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3D Activities

 

Free Activities with NGSS* Performance Expectations
Carolina understands tight budgets. That’s why we developed Carolina Essentials™. This series of free activities follow NGSS-prescribed teaching and learning methods that include phenomena, big questions, student investigations, modeling activities, and assessment questions. Click Here to shop our Carolina Kits 3D Collection

 

  • A Model for Heat Capacity of Metals This simple activity models how kinetic energy is transformed into heat or thermal energy on the particle level. View »
  • Comparative Metamorphosis In this investigation, students observe development of 3 different insects from the larva or nymph stage through the adult stage. They also complete a comparative development study of metamorphosis, observing complete and incomplete metamorphosis. View »
  • Thermochemistry: An Endothermic Reaction In this thermochemistry demonstration, students observe an extreme, spontaneous endothermic reaction between 2 solid compounds, measure changes in temperature, and make observations. View »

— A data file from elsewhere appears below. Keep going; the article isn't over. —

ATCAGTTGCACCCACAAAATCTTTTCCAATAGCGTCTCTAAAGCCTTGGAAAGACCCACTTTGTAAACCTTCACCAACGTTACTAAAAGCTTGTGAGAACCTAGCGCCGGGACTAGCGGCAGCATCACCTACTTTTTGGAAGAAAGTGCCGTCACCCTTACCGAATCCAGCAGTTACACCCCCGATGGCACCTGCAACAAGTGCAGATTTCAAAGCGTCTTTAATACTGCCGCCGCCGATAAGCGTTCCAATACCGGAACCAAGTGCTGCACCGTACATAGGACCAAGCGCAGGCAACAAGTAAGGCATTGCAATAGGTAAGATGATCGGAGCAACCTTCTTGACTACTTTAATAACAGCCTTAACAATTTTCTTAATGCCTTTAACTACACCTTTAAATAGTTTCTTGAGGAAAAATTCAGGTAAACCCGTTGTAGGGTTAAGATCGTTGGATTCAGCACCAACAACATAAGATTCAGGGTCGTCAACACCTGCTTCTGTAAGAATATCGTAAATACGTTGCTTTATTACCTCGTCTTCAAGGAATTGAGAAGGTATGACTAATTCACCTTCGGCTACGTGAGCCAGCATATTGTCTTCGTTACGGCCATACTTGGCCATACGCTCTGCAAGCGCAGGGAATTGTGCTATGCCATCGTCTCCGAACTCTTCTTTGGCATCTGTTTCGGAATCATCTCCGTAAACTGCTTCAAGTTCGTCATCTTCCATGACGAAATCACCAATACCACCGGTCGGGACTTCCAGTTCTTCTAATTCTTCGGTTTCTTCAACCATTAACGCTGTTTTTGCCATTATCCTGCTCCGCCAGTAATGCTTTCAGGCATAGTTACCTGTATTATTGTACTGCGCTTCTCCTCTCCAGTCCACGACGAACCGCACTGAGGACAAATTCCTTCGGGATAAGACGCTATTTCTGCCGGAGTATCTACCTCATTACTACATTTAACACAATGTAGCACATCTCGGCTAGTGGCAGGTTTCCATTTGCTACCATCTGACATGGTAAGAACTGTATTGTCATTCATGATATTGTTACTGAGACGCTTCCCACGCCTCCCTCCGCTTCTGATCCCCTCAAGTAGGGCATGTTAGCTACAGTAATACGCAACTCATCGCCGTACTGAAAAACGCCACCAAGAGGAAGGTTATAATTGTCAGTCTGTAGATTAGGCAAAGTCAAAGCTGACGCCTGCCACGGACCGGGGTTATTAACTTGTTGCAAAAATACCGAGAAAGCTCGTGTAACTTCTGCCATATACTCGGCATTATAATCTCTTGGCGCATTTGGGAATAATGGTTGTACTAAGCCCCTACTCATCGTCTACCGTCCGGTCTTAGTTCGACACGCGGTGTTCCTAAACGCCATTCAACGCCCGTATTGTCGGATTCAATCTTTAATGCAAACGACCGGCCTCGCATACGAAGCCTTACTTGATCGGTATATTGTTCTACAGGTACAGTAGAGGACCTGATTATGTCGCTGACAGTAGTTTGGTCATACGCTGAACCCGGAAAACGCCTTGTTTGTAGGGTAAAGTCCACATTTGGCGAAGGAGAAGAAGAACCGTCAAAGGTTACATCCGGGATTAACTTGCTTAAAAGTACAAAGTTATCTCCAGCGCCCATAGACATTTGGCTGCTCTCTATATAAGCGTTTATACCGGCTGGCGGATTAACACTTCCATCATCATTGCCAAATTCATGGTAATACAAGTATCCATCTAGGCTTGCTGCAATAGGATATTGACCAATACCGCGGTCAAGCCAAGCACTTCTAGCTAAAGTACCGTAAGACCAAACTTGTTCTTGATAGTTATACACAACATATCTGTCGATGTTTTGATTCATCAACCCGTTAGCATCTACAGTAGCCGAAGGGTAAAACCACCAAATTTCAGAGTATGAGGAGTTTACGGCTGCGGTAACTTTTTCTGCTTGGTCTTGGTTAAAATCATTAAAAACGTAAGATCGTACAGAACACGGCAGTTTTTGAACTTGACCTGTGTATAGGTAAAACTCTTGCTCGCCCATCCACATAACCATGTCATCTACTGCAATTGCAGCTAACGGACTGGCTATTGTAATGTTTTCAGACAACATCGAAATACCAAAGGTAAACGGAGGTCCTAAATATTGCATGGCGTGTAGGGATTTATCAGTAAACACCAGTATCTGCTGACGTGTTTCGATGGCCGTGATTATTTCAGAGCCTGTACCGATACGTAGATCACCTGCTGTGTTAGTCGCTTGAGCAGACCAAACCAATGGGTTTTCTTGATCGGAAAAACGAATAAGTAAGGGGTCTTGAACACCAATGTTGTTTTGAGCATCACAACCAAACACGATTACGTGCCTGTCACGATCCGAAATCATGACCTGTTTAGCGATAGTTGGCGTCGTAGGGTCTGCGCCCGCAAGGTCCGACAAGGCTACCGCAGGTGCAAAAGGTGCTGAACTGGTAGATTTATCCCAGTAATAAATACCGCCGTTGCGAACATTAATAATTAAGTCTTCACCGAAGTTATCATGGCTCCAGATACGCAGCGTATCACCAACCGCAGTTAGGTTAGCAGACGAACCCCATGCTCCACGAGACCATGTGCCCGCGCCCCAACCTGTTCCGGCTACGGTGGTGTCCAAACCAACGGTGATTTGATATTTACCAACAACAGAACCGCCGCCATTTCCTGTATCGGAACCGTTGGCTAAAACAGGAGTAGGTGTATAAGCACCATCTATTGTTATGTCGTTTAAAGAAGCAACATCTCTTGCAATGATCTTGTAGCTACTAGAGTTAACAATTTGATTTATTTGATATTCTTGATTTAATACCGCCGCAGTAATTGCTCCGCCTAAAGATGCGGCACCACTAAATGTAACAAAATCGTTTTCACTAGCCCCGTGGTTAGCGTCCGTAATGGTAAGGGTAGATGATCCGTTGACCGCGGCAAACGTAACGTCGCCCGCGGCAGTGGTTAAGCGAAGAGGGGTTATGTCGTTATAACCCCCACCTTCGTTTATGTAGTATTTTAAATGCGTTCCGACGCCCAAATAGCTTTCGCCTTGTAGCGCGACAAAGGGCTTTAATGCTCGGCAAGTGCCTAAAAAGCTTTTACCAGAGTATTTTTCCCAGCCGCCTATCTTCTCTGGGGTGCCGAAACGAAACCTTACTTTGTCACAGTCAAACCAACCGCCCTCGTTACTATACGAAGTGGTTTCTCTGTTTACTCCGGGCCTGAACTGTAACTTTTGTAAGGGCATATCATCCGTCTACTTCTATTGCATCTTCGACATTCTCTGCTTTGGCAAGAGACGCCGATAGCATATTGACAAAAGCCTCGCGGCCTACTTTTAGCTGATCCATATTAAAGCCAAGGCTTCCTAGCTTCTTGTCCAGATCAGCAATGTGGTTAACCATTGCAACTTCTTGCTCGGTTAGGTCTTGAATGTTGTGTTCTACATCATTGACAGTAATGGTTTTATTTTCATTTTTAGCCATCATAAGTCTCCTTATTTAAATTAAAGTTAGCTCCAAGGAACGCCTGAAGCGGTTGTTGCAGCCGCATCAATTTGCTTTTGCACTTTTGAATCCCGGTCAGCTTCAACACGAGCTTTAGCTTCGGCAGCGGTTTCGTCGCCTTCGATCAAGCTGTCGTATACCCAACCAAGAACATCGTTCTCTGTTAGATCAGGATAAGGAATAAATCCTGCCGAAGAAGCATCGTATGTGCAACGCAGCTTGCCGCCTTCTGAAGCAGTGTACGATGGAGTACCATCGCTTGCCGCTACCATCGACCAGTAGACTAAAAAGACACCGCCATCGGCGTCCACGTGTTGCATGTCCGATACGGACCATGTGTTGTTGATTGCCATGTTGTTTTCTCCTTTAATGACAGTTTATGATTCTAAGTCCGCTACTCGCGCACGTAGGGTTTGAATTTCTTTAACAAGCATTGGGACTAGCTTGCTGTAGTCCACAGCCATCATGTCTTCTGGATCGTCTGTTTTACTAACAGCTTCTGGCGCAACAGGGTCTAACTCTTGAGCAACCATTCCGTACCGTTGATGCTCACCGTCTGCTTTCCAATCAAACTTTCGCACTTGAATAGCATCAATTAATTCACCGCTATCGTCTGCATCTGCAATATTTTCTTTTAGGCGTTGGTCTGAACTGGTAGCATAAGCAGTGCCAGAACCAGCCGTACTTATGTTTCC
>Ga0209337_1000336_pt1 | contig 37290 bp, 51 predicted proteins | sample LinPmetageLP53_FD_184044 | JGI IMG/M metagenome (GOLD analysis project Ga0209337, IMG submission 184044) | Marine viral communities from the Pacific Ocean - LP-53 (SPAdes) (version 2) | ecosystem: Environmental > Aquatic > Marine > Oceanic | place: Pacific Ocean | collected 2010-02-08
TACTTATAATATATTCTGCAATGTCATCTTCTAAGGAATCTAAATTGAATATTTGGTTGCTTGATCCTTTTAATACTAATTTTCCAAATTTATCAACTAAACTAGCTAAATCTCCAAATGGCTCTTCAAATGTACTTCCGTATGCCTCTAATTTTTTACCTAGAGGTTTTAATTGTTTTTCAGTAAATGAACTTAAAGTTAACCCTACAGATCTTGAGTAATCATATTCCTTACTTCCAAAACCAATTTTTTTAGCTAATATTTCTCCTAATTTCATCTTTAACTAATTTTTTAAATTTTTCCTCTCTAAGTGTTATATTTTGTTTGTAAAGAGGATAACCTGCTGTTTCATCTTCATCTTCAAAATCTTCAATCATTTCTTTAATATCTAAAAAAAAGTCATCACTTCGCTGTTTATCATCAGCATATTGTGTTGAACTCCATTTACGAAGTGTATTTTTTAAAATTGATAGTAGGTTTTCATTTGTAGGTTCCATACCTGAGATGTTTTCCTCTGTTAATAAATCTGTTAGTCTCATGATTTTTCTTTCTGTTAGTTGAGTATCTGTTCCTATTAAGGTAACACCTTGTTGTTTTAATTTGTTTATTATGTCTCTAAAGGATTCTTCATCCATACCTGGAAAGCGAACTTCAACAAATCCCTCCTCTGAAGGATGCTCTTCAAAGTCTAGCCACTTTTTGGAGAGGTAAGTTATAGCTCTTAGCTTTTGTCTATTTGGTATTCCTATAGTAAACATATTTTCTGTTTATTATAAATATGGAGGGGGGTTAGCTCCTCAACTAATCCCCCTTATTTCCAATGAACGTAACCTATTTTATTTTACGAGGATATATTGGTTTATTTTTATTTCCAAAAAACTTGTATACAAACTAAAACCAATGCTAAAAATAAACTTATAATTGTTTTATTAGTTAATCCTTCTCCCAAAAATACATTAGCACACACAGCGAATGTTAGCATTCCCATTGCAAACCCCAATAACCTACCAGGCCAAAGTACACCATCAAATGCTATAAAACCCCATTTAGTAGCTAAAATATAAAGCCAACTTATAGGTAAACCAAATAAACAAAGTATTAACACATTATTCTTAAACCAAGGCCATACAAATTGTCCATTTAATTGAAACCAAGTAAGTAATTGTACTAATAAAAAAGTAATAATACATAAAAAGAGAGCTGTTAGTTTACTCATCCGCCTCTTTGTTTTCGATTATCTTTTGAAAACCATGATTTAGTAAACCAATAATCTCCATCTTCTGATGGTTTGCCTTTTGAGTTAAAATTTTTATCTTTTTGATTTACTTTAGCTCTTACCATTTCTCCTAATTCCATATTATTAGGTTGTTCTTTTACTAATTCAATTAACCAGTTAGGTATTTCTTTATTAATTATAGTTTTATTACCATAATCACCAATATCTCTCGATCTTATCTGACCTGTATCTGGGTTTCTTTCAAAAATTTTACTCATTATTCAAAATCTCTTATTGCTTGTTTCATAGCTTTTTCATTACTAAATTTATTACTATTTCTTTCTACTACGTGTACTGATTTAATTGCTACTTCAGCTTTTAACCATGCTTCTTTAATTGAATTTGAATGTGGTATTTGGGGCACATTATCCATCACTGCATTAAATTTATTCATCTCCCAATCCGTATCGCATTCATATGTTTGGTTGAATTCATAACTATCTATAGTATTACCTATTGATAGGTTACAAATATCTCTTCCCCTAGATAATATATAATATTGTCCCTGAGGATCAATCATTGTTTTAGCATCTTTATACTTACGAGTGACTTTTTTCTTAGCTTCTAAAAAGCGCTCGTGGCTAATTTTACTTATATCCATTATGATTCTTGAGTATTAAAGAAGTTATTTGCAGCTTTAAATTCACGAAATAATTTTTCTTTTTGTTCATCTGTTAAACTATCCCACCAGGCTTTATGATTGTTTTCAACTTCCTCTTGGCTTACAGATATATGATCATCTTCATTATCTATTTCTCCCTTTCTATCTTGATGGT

• Carbon Snake In this teacher-directed demonstration of an exothermic reaction, students observe the dehydration of a carbohydrate using concentrated sulfuric acid. View »
  • Elephant Toothpaste This demonstration showing the decomposition of hydrogen peroxide, catalyzed by iodide ions, provides students with visual evidence of a chemical reaction. View »
  • Popcorn: Visualizing the Kinetic Molecular Theory What makes popcorn kernels pop? In this activity, students construct a model using the kinetic molecular theory to explain the phenomenon of popping corn. View »
  • Factors That Affect Reaction Rate In this activity, students observe 3 factors--concentration, temperature, and particle size--for their effect on reaction rates. View »
  • Engineering an Electromagnetic Train This physics inquiry activity asks students to engineer the fastest “train.” The activity can be used to visually introduce electric and magnetic fields or as a summary engineering design challenge. Students can work in pairs or small groups, and all materials are reusable. View »
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*Next Generation Science Standards® is a registered trademark of Achieve. Neither Achieve nor the lead states and partners that developed the Next Generation Science Standards were involved in the production of, and do not endorse, these products.